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Steve Chiotakis: The CEOs of four big banks will tell the bi-partisan Financial Crisis Inquiry Commission what really happened to the financial system. The bankers have been preparing for the Washington meeting for weeks. We sent Marketplace's Alisa Roth to find out what people want to get from the commission.
Alisa Roth: The guys in the hot seat are a who's who of American banks: Lloyd Blankfein from Goldman Sachs, Jamie Dimon from JP Morgan Chase, Morgan Stanley's John Mack and B of A's new head, Brian Moynihan.
Gary Townsend used to work as a banking regulator. Now he's an investor. He'd like to call his former colleagues to task.
Gary Townsend: I would like to hear about why regulators were not more active on the bank side at restraining the mortgage markets, why they allowed that to get so out of control and unregulated.
That's something Patricia McCoy wants to know, too. She's wonders how we can be sure banks will constrain their risk in the future.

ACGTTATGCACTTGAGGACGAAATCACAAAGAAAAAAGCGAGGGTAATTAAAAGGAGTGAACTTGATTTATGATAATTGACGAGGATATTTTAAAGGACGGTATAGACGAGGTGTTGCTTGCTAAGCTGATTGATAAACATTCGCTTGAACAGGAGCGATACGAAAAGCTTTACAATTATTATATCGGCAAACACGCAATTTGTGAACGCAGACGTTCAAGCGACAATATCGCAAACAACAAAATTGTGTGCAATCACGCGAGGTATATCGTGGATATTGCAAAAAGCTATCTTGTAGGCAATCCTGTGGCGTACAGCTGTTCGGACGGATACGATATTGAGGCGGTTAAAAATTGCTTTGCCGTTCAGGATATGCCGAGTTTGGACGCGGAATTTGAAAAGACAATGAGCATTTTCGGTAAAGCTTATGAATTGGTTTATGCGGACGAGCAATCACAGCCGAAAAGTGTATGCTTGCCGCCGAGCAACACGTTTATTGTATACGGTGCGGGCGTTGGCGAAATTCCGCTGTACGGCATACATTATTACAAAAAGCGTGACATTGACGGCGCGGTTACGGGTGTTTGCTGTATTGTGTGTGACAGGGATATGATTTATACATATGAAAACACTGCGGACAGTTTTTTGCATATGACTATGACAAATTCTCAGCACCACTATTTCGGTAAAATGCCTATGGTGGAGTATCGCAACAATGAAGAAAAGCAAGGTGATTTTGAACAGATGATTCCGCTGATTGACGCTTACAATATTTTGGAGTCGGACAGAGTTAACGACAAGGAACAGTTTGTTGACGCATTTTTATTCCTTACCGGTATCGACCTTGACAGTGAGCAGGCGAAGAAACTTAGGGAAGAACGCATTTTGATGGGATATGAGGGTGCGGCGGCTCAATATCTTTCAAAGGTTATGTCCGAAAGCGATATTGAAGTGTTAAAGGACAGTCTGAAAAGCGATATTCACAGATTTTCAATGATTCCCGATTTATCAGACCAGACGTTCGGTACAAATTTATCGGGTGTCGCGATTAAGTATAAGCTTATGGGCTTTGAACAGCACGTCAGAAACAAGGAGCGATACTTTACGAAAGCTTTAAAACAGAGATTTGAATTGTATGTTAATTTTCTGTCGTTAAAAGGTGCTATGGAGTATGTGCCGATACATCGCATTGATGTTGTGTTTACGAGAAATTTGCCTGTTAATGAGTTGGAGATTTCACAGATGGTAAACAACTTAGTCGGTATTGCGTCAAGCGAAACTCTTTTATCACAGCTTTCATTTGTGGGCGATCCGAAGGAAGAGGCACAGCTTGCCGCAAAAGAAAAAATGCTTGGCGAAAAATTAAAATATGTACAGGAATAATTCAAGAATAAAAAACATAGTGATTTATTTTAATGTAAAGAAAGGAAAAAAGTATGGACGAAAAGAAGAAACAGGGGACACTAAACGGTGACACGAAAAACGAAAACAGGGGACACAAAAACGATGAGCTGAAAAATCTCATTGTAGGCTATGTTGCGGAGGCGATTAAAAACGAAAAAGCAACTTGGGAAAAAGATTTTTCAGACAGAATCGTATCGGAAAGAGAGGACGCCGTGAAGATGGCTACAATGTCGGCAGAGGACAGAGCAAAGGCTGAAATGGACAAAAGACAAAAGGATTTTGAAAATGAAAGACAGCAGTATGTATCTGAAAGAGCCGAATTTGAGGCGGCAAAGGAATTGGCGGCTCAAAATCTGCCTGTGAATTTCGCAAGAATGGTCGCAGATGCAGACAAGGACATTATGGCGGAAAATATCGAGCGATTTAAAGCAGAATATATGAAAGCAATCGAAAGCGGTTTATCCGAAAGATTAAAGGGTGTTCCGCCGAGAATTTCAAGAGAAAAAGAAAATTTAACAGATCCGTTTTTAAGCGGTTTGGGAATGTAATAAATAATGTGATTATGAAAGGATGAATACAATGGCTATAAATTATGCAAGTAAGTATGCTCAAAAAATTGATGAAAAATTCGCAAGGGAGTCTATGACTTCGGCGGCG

Patricia McCoy: Why do we have any faith that regulators will be able to ride herd on them effectively in the future if they don't?
Good question. But those six Democrats and four Republicans who make up the panel had better watch out. James Cox -- he teaches corporate and securities law at Duke -- would like to turn the table around.
James Cox: I'd like to have questions asked just exactly how Congress contributed to this crisis.
He says a lot of the trouble we've been in was because Congress didn't pay attention to things like subprime mortgages and warnings that there was a housing bubble.
Ladies and gentlemen of the commission, take note.
I'm Alisa Roth for Marketplace.